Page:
Chris Przybyszewski 0000-00-00 00:00:00
He’s been in and out of places that most folks have never seen — or know exist. Ogle understands, maybe better than anyone living today, the very bones of this city. When he is talking about Memphis, Jimmy Ogle speaks in proper nouns. The names of places — past and present — roll effortlessly off his tongue. It’s a product of study, but also of experience. He was just an East Memphis kid who rode his bike around all the time. Ogle is, for all intents and purposes, an anatomist of Memphis. He has dissected the city over and over again and understands, maybe better than anyone living today, the very bones of this place. He studied parks and recreation management at the University of Memphis, and then he logged a long career of management in the Memphis park system. He’s seen every nook and cranny of this fair city, and he’s lived to tell the tale. He knows the location and history of every Memphis community center, museum, guitar factory, playground, park, golf course, forest, stadium, the island with a muddy name, a street made famous by music, and even a riverboat. He’s Given talks, created presentations, conducted hundreds of personal tours, and even trained tour guides. He uncovers the secrets of an old city. And then one day, his research took him into the proverbial rabbit hole. “I went to the Center City Commission, and we talked about a number of tour possibilities,” Ogle recalls. “I asked, ‘How about a manhole cover tour?’ and they said OK. Heck, the only reason I suggested a manhole cover tour was because I was trying to get them to say yes to something!” Ogle’s inspiration came from the same place it always has: his experience. “When I lived Downtown for 20 years, I would run, ride bikes, and walk, and I noticed all the manhole covers. Some were round; some were square. They were of different generations, and I became curious about it.” The new tour gave Ogle every excuse he needed to formalize his research. “I started taking pictures. I walked down every street, every alley, dodged every bus. It took me months to do it. Most people look up at the buildings at all the masonry and stonework. Well, I look down on the streets.” By Ogle’s estimates, there are more than 4,000 manhole covers in his study area (bounded by A.W. Willis on the north, Danny Thomas on the east, G.E. Patterson on the south, and the Mississippi River on the west) and 247 cover types — none of which should ever be lifted by the public. Ogle named his manhole studies and presentations “Art in the Gutter,” but Ogle’s study is not merely aesthetic. He recognizes that it is the history of a city that gives rise to the different shapes and sizes all around us. Looking down brought along Ogle’s most recent inspiration: the bayous. Bayous — those deep, dark, cavernous drainage tunnels, both natural and manmade — run in a maze under the city. “The bayous really held up our city in the beginning,” says Ogle. Digging deeper was a way for the city anatomist to get to the bones of Memphis, going to places that existed long before people started naming streets or buildings. Keep in mind that Ogle rarely takes anyone on these bayou tours. It’s too dangerous.When the Mississippi River swells, the bayou floods quickly and deeply, which could be catastrophic to unwary explorers. Ogle, for his part, is quite wary. And he comes prepared for the worst. “The bayou is the last great adventure in Memphis,” he says. “When I decided to explore it, I placed a notebook on my desk and wrote: Open this up on Monday if I don’t show up for work. Inside the notebook were Ogle’s route plan, entry point, supplies he took, what he ate for his last meal, and more. “In case an alligator ate me and they found my shoe, they’d know it was me!” he says. “I didn’t take my wallet; I didn’t take my keys. I wore boots up to my knees. My rules were that I wasn’t going to crawl, and I wasn’t going to get water over my boots, because I didn’t know what was down there or what to expect.” That said, Ogle did not take a compass with him nor a modern city engineer’s map, although for good karma, he took a copy of the 1819 map of the original layout of Memphis. “I’m an explorer,” he explains.“I did it 1500s style.” He did take a helmet and helmet light, another flashlight, a digital camera, and a tape recorder “to record my thoughts and get sounds. One sees as much with his ears as he hears with his eyes.” And a can of spray paint in case he got disoriented. Ogle started his journey underground near the retention ponds north of St. Jude Children’s Research Hospital. “I started walking, walking, and it narrowed down to two tunnels, and then it narrowed to one. After about an hour, there was a light at the end of the tunnel. It was an opening, and I climbed out, ending up in someone’s backyard in North Memphis.“ His camera batteries were running low, so Ogle popped into a local convenience store, bought more, and then re-entered the bayou. “I went down the right corridor, and I walked along these caverns. This was right below the gold-domed St. Jude ALSAC Pavilion.I kept walking, and I was finding stalactites and stalagmites — years of build-up from oils and materials that drained from the streets above. I’m sure there’s a scientific name for this manmade gook! The only light came through the ‘pick holes’ of the manhole covers above. I saw bottles, stones, a few paper cups or cans — but it is cleaner down there than it is up top because the bayou is always flushing itself out — one spider, no snakes, no rats, eleven cockroaches, and two crickets — and I recorded one of them.” About three hours later, Ogle was getting angry. There was no easy way out for him at this point. But then, a big find. “Finally, I reach the underpinnings of the Memphis- Charleston Railway,” he says. “It is the point in 1857 where the railroad connected the Atlantic Ocean to the Mississippi River for the first time in American history.” Ogle pulled out his spray paint, and he marked the time at 4:44 p.m. Then he turned around and saw a spray-painted mark similar to his own. “Uh oh,” he laughs. “A ghost followed me!” Continuing to move forward, Ogle noticed the passage narrowing. “So I started To duck walk, and I realized I was under AutoZone Park. A few hundred feet more, I started to find some Mardi-Gras-type bead strings snagged and dangling through a grate from the curb gutters, and I knew I was near Beale Street.” He could not, however, find a way out. At a spot he estimated was near the intersection of Gayoso and Union, Ogle sat down.I turned my lights out, and I said, ‘This is the dumbest thing I have ever done.’ I could walk back the way I came, but that was a couple of miles, and I was pretty tired. I could push up a manhole cover, but some of those covers weigh more than 100 pounds. I had no exit strategy because I had expected just to walk right out at the Gibson Guitar Factory.” The manhole seemed his best option for escaping his current travels, so Ogle kept looking — ironically — above him. He finally found a manhole that he was fairly sure led to a sidewalk. “Sticking my head up in a street and getting run over by a truck would really be the dumbest thing I have ever done!” But Ogle climbed up some rebar ladder rungs, about 12 feet. He placed his hands on the manhole cover and pushed. He couldn’t help noting that it was a William C. Ellis manhole cover, as he climbed out and stood at Fourth and Gayoso, ironically ending his bayou adventure at the same-named street.“Also, a nice surprise because it was manhole covers that got me into all this,” he says, “so how ironic that the one random cover I pushed up to freedom was a ‘local’ William C. Ellis Foundry, located only five blocks away behind the Orpheum Theatre.” A cluster of people looked at him like he was crazy, as he kissed the manhole cover, said hello, and headed off into a fine autumn afternoon. Jimmy Ogle Talks & Tours, 604-5002, jimmyogle.com.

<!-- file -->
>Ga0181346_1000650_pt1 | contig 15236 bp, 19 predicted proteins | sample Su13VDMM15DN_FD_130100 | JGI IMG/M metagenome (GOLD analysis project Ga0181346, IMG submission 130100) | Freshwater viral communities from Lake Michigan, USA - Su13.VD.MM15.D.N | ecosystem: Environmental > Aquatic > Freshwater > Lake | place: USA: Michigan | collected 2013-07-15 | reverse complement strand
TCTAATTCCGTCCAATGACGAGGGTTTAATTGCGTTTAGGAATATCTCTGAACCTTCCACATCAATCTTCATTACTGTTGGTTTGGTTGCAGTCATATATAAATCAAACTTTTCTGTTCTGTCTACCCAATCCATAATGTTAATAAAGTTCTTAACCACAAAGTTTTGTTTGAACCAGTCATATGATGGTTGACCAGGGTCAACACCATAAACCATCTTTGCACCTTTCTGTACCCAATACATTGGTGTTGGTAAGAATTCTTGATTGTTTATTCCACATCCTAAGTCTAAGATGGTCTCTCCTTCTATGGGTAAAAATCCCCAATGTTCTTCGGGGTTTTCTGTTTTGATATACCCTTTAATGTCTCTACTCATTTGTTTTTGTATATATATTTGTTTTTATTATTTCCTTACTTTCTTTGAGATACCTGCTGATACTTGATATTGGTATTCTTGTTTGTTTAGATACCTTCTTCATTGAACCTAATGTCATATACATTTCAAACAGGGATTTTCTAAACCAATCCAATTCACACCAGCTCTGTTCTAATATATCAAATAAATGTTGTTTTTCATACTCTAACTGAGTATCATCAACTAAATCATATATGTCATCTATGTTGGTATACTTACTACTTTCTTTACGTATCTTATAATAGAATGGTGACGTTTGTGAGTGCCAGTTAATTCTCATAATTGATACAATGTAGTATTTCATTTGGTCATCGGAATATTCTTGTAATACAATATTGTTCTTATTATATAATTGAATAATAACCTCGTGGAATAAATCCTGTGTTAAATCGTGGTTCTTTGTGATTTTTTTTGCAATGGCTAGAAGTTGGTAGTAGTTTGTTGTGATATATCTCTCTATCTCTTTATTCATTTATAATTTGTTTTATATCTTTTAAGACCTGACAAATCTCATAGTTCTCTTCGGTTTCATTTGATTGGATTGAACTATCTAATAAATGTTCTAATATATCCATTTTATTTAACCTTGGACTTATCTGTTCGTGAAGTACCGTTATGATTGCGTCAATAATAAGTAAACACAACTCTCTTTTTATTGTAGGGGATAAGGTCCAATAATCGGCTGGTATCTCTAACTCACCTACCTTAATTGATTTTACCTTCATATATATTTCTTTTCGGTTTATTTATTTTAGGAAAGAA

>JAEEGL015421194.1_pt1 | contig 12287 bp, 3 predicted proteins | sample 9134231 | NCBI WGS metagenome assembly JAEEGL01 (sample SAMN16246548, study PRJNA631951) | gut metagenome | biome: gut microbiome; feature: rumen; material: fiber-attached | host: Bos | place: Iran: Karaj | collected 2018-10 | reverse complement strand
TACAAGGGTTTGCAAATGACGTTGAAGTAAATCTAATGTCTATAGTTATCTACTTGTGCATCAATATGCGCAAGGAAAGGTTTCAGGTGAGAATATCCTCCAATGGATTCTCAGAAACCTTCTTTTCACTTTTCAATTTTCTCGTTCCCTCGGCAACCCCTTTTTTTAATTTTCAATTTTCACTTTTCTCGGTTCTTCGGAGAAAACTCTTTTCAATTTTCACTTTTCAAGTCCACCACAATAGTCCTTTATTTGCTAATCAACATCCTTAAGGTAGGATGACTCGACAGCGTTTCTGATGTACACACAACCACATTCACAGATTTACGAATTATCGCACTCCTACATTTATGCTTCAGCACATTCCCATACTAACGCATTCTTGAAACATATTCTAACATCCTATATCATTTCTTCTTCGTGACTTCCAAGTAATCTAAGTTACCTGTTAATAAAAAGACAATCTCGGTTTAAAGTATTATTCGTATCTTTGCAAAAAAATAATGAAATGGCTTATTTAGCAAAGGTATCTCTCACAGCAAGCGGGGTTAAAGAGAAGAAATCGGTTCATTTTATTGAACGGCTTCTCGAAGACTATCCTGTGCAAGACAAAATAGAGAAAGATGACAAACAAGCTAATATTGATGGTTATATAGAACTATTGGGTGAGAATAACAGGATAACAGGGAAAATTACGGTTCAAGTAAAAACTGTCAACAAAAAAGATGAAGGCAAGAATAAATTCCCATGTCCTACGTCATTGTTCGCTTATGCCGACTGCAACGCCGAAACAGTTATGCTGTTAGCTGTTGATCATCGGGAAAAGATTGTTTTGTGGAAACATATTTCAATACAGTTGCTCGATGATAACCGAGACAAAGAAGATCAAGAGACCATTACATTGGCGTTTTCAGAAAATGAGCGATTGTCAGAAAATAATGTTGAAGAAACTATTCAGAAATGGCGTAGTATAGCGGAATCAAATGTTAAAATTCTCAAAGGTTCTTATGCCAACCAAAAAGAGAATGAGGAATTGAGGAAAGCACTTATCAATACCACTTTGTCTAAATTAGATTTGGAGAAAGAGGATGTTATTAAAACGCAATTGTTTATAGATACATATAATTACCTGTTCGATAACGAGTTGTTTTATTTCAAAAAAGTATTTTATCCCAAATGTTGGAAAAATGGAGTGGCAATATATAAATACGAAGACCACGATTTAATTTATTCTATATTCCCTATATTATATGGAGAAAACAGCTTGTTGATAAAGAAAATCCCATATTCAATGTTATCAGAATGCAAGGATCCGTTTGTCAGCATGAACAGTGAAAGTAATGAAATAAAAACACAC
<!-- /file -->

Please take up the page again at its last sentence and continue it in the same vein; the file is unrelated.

Published by Downtowner Magazine. View All Articles.